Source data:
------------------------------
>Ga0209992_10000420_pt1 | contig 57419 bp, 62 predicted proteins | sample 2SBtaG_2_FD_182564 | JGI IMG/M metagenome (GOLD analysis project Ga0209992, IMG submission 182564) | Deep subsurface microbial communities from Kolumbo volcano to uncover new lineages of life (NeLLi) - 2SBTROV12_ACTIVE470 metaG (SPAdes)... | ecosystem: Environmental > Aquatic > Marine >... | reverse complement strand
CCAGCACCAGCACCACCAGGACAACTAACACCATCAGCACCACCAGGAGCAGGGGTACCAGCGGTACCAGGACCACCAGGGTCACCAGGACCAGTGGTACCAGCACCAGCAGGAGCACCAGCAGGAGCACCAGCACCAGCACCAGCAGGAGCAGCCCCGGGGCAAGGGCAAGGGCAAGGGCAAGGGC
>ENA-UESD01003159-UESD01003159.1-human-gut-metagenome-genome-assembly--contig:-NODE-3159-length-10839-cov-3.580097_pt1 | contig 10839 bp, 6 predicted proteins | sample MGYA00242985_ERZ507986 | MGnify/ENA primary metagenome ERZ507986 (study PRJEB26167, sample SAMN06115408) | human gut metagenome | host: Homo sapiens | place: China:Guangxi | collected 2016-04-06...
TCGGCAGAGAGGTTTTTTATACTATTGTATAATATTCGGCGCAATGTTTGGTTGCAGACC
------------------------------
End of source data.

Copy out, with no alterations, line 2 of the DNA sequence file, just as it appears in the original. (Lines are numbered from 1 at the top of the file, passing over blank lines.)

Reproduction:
CCAGCACCAGCACCACCAGGACAACTAACACCATCAGCACCACCAGGAGCAGGGGTACCAGCGGTACCAGGACCACCAGGGTCACCAGGACCAGTGGTACCAGCACCAGCAGGAGCACCAGCAGGAGCACCAGCACCAGCACCAGCAGGAGCAGCCCCGGGGCAAGGGCAAGGGCAAGGGCAAGGGC